Definition of staredown in English:

staredown

noun

US
  • 1A situation in which two individuals stare at each other, typically in a hostile or intimidating way, until one is no longer able to maintain eye contact and feels forced to look away.

    ‘he won his staredown with Matt’
    • ‘The two got into a stare-down after the match was over, but nothing happened.’
    • ‘The amateur video shows the wild cats in a stare-down before they simply walk their separate ways.’
    • ‘He faced grizzly bears, had a stare-down with a pack of wolves, perpetually fought hunger and once went 50 straight days without seeing another person.’
    • ‘It was a menacing stare-down caught by the army of photographers covering the packed proceedings.’
    • ‘We had a stare-down for four or five seconds and then he took off.’
    • ‘Flub it up or use it out of its context and you find yourself the subject of a withering stare-down.’
    • ‘Her thick brows furrowed, changing into an intimidating stare-down tinged with contempt.’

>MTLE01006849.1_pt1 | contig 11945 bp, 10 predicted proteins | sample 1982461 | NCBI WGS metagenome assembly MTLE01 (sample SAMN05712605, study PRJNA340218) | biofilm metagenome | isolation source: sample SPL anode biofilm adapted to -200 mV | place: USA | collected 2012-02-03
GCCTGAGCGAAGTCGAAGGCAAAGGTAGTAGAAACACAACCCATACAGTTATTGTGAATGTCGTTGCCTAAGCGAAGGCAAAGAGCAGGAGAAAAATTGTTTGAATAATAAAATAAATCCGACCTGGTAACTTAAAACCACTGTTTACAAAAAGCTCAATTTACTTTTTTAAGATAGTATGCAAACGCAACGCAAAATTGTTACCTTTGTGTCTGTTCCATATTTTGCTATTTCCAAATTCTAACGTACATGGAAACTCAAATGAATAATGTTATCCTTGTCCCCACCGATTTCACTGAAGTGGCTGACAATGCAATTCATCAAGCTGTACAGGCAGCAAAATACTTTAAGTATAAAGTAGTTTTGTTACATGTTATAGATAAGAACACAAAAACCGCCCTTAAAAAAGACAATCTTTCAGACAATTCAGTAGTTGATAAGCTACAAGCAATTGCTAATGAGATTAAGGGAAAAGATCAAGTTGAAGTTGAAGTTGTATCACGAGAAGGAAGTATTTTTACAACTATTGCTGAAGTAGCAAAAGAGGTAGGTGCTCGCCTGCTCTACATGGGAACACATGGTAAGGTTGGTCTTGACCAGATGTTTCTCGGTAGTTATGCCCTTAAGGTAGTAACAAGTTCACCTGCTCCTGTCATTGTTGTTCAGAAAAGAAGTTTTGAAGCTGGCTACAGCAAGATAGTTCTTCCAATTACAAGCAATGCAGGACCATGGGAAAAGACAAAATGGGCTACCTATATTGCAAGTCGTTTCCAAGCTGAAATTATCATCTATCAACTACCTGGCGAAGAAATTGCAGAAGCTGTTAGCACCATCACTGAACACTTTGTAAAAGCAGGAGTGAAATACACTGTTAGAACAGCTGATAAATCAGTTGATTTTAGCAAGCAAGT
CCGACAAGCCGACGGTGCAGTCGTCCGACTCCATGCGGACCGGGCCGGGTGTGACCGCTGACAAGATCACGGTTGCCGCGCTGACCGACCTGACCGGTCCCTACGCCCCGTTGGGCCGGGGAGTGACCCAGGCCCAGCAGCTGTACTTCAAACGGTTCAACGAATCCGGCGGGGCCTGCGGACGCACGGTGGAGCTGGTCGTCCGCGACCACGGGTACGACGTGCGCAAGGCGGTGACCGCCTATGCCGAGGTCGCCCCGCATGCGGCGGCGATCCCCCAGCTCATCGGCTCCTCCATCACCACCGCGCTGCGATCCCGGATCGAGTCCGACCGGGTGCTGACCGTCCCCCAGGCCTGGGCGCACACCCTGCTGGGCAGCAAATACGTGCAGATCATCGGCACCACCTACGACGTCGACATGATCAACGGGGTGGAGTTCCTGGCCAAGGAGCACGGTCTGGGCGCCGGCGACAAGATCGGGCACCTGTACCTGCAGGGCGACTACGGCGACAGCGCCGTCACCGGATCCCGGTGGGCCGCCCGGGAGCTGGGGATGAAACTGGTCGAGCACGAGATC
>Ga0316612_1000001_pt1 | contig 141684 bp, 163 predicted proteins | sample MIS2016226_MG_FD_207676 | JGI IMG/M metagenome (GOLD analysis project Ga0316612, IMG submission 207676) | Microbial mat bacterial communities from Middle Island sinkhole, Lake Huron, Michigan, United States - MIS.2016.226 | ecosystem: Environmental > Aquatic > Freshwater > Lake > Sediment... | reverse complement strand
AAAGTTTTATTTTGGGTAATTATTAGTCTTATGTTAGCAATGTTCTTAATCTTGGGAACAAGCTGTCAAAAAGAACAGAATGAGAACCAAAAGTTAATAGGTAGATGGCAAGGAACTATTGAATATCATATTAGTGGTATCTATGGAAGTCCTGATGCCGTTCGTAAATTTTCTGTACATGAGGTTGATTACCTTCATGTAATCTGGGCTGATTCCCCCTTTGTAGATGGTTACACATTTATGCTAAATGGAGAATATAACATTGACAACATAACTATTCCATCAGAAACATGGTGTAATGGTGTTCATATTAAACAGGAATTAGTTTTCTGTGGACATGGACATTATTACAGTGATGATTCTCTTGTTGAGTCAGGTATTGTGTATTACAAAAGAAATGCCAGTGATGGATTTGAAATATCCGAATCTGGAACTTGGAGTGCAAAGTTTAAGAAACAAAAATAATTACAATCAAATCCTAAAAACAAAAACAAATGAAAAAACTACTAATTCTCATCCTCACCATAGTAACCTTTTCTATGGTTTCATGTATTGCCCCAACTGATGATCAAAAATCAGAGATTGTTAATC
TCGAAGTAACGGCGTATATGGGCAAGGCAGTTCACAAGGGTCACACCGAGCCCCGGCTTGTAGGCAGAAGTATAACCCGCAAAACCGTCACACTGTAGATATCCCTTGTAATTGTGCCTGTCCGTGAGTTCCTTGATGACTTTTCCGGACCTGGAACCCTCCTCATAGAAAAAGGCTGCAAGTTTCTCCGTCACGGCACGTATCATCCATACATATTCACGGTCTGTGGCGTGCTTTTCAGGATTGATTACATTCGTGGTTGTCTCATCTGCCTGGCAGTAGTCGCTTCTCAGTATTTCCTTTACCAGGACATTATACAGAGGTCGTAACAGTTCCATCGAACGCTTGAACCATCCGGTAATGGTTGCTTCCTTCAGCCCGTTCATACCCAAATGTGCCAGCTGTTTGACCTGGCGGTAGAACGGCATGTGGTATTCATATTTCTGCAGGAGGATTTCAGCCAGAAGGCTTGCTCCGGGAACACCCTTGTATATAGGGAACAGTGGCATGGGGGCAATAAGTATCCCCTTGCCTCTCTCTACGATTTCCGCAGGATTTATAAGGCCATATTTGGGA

• ‘He offers humorous commentary on his epic stare-down with a bull in the middle of the road.’
    • ‘The footage from showed the two locked in a steely stare-down.’
    • ‘A minute feels like a real long time when you're getting the stare-down from an angry dog.’
    1. 1.1 A confrontation between two parties in which neither side is prepared to back down.
      ‘both sides are urging quick action but offering no compromises in a political staredown that shows no signs of breaking’
      • ‘Even amid the nuclear stare-down, they always insisted that human rights be the first issue on any meeting agenda.’
      • ‘Both sides are urging quick action but offering no compromises in a political stare-down that shows no signs of breaking.’
      • ‘In a high-stakes stare-down, he won a significant payout that administration officials did not want to pay.’
      • ‘The possibility of a tax may trigger a stare-down between industry and the government.’
      • ‘We are going through a stare-down between buyers and sellers.’
      • ‘The result is a stare-down between companies and their customers.’
      • ‘Both sides agreed to negotiate further, the first substantive talks since the stare-down began several weeks ago.’
      • ‘The panel does not back down in its stare-down with the government.’
      • ‘Days before a health care stare-down, the administration puts out its plan for the very first time.’
      • ‘Some postal lobbyists have said that, given the stare-down over five-day delivery, congressional negotiators would be better served to seek a more modest agreement.’

Pronunciation

staredown

/ˈstɛːdaʊn/